“Singe” by S.C. Jensen

“I don’t think we should go in.” Din’s feet scrabbled for purchase on the sandy embankment. He dropped to his belly and pulled the scrubby brush aside, squinting at the ruins. The cool, white light of the moon kissed the edges of the ancient plaster buildings. The rest of the city was cloaked in darkness. Sunken roofs, like gaping mouths, waited to swallow the night.

“Do you think this is it?” The priestess, Mare, crouched low against the bank. Her bare toes clung to the exposed roots as she flattened herself beside Din.

“Do I dare hope not?” Din’s voice was like a gnat in the dark; Mare swatted at him. She heaved herself onto the grassy ledge and ran her thumbs under the straps of her travel bag. Mare held out her hand. Din sucked in through his teeth with a dry hiss, but he took it. He always would.

“They are cursed.” Din stared at the dirty white walls with dread in his belly. “The Rasha was right about that.”

“That’s why we are here. I want to see the temple.”

“I want to see the sunrise.”

“The sun will rise.” Mare flew down the hill. Her bag swung out behind her like a broken wing. Din dragged himself after her. The ruins repulsed him more with every step. She danced between the unguarded watchtowers. Fear clutched at Din’s throat when she crossed the threshold. He choked on it.

The walls before him were like slabs of white flesh, dimpled and pocked with time. Wind sucked sand past his feet as the city inhaled the night air. Mare’s exhilarated face shone at him from the darkness beyond. Her chest heaved and the moonlight glistened on her skin. Din had no choice, now. This was her purpose. It was his duty to follow.

“Come.” Mare darted into the shadows; Din hastened after. They swallowed her whole. It was as if the darkness was a physical thing, catching in his throat. His lungs itched. Mare kicked up inky clouds of dust as she ran. She disappeared around a corner.

“Wait!” The word rasped in his chest. The sound of his coughing echoed off the fleshy walls. Deadened. Din struggled to match her pace. When he rounded the corner, she was gone.

Instead, a squat, meaty building confronted him. Its doors fell inwards, yawning. Shadows swirled like smoke at the base of the temple, sucked into the maw. Everything was darker there. White walls were grey. Greasy black ash climbed up Din’s legs like burned flesh.

Burned.

That was the smell of this place. Black flames licked at the white plaster, leaving streaks of char behind them. Mare would be inside. Din fought his way up the stairs, into the pitch. His lungs burned and his muscles were on fire. The temple was voracious, sucking and heaving everything into its depths. But it did not want Din.

The smell was stronger inside. Strange, lumpen shapes scattered across the floor, blackened things. Mare’s face blazed in the darkness. She was a statue upon the dais, her travel bag abandoned at her feet. Her hands cupped the Rasha’s gift and held it high above her head.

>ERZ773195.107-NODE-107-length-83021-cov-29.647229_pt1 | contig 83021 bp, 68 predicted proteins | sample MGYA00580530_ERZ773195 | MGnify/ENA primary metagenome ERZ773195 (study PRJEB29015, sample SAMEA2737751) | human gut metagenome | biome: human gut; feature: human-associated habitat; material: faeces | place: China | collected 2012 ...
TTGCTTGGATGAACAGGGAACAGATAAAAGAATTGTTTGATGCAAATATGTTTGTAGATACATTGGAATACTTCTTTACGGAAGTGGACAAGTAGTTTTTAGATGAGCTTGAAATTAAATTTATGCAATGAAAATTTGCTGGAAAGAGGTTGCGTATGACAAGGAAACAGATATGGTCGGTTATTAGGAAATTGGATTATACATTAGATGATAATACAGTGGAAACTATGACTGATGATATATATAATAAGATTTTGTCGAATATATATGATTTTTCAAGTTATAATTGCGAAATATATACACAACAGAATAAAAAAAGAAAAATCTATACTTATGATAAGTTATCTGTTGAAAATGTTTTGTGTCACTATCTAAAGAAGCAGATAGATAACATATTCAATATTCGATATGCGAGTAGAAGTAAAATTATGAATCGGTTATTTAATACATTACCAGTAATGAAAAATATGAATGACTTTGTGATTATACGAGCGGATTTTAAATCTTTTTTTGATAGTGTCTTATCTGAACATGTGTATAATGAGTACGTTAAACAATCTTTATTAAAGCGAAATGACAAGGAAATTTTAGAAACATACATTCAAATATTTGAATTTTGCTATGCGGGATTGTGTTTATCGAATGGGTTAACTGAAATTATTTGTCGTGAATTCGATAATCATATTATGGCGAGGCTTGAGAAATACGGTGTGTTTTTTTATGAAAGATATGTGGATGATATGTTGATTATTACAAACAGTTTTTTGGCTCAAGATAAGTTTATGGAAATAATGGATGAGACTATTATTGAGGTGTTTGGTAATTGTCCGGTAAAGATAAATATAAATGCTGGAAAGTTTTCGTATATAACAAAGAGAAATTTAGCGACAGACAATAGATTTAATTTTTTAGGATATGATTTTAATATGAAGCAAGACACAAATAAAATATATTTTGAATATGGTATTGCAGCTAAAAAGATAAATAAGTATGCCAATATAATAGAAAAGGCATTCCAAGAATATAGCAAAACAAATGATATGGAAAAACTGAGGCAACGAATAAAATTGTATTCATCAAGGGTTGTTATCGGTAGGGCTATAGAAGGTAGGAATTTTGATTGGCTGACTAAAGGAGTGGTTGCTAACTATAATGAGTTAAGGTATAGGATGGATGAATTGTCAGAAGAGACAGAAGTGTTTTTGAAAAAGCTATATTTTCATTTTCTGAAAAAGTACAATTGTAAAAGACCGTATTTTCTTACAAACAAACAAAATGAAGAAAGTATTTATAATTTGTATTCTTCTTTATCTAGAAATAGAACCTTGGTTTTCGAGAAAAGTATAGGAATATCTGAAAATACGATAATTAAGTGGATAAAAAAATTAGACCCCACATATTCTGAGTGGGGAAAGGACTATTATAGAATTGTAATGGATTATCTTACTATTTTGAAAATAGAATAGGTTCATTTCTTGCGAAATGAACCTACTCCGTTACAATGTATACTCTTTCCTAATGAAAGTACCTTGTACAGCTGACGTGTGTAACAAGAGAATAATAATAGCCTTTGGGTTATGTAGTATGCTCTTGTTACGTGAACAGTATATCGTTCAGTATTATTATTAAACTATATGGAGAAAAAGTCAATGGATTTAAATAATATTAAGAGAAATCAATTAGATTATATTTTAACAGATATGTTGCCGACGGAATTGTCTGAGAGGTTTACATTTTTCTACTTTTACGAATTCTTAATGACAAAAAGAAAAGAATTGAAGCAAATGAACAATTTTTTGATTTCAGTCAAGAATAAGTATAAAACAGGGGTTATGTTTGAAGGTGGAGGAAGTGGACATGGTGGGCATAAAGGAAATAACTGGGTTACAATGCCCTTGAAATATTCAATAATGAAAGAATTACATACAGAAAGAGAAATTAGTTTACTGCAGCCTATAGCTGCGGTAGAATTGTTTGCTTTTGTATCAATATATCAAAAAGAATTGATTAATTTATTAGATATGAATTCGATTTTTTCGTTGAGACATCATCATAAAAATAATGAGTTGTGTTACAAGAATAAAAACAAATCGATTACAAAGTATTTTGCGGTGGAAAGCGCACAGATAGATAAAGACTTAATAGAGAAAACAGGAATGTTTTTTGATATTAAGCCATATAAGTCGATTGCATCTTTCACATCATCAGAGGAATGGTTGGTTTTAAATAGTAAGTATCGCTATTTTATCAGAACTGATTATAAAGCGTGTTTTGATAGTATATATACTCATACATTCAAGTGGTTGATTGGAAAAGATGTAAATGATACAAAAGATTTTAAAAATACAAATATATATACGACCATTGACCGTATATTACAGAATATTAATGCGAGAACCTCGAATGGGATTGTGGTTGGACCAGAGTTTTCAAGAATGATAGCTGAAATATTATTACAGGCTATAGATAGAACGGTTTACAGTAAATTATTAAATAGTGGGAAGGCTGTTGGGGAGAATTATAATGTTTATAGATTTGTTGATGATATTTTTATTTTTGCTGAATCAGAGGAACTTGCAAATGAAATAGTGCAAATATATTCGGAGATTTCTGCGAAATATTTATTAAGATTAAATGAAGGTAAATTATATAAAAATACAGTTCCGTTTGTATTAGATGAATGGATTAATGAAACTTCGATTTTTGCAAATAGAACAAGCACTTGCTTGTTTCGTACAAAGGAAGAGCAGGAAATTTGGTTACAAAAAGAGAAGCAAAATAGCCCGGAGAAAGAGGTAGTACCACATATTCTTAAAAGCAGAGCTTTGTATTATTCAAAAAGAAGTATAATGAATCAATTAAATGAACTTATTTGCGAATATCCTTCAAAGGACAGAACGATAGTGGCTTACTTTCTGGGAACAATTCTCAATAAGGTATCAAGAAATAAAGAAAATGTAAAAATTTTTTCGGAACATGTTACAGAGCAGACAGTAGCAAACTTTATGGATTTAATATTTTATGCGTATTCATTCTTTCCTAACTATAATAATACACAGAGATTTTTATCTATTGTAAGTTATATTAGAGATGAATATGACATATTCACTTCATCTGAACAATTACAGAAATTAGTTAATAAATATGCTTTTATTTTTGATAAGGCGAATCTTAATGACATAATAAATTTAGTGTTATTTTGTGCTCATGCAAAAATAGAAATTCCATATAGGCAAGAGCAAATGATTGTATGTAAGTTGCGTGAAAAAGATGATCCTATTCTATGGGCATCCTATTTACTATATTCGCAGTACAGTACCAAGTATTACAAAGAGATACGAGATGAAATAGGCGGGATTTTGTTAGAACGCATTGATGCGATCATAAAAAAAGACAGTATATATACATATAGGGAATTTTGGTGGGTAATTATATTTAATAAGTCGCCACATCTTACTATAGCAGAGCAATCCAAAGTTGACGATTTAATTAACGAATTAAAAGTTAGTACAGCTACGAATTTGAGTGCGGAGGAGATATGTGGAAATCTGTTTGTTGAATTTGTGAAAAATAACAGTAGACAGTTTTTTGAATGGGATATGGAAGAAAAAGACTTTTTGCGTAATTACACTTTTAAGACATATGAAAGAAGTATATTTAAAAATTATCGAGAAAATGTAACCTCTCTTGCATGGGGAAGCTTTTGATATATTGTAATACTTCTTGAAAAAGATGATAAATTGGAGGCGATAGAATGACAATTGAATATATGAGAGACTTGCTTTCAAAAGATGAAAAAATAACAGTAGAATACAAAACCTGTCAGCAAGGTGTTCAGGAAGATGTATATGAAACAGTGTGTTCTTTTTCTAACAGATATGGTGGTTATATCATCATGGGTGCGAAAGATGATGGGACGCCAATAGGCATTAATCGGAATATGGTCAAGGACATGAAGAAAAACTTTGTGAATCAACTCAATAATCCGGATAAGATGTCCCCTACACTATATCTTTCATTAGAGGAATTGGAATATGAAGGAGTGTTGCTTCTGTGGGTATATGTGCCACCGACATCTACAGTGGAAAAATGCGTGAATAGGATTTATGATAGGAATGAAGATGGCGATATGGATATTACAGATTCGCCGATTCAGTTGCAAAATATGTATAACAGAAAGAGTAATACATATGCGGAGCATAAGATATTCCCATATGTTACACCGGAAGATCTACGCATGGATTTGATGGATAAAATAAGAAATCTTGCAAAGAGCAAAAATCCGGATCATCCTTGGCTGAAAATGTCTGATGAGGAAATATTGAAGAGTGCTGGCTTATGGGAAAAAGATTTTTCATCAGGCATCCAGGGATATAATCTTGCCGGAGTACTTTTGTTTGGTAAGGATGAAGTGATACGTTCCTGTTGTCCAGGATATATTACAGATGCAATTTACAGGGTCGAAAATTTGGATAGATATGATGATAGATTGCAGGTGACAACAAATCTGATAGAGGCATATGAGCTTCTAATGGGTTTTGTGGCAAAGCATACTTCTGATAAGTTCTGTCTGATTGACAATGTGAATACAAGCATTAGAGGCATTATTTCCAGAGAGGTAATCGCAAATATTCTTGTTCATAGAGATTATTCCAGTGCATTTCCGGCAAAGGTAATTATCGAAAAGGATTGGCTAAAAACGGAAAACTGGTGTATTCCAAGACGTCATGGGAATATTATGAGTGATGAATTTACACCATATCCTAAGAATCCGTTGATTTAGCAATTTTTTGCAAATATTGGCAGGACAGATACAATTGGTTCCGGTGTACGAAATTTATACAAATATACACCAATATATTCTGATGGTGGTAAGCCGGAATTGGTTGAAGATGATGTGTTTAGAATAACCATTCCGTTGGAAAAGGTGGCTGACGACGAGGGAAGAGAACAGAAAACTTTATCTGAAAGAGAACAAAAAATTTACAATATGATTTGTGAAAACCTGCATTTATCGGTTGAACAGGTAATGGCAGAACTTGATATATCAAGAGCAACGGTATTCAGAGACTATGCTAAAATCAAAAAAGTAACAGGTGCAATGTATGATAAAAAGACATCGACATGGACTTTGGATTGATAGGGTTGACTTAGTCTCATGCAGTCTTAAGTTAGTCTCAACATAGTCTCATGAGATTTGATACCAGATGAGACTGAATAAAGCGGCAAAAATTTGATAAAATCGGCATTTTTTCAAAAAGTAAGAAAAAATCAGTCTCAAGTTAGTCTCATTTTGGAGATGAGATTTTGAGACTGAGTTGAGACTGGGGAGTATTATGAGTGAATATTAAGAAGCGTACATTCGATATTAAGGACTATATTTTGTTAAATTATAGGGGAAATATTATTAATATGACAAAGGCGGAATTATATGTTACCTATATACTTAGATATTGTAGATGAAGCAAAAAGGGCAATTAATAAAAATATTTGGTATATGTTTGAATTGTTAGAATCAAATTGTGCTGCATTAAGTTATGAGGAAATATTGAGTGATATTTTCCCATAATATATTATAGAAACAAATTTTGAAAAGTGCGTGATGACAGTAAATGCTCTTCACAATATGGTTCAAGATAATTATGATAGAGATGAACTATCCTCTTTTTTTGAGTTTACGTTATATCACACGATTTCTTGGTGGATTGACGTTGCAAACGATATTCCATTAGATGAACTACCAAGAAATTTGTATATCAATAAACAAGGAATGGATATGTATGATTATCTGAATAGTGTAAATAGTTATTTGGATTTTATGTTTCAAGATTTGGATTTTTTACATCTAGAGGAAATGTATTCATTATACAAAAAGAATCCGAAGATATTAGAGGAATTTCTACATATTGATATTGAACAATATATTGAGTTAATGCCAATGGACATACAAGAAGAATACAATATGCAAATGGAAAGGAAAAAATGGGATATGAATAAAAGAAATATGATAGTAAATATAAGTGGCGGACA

“It is time.” Mare’s body pulsed with bloody light. She looked every bit the Rasha’s priestess. The Cleansing Stone reflected her radiance. Din knelt before the dais. The temple echoed with Mare’s voice as she intoned the Rasha’s ancient spell. The Stone burned above her, a great red eye in the darkness. Black shadow-flames licked at Mare’s legs. They caressed her flesh, embracing her.

The acrid air inside the temple stirred. On the floor, the blackened things moved. Slowly, they dragged themselves toward the dais. Toward Mare. The temple heaved, spitting into the deserted streets. Shadows sucked past Din. They wailed and clawed at him. He dug his fingers into the stone and prayed.

Flames twisted and swirled around the priestess. She released the Cleansing Stone and it rose above her. Wings of fire burst from Mare’s back and she, too, was forced to kneel. She held out her burning hands to him. Din fought against the pull of the ruins. The temple sucked at him like a whirlwind. She couldn’t complete the spell without him. Even the cursed city knew that.

Din let go of the stone.

Mare caught him; She always would.

“Behold, the rising sun!”

Din screamed as the flames engulfed his body.

About the Author:  Well… You know me 🙂

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2 thoughts on ““Singe” by S.C. Jensen

  1. Interesting. A reluctant though resigned sacrifice? Now, I wonder, do they become one of the “blackened things” or something more?

    1. Yes, that’s something I need to explore 🙂 This was a flash fiction piece. I often end up expanding on them. I’d like to come back to this city at some point.

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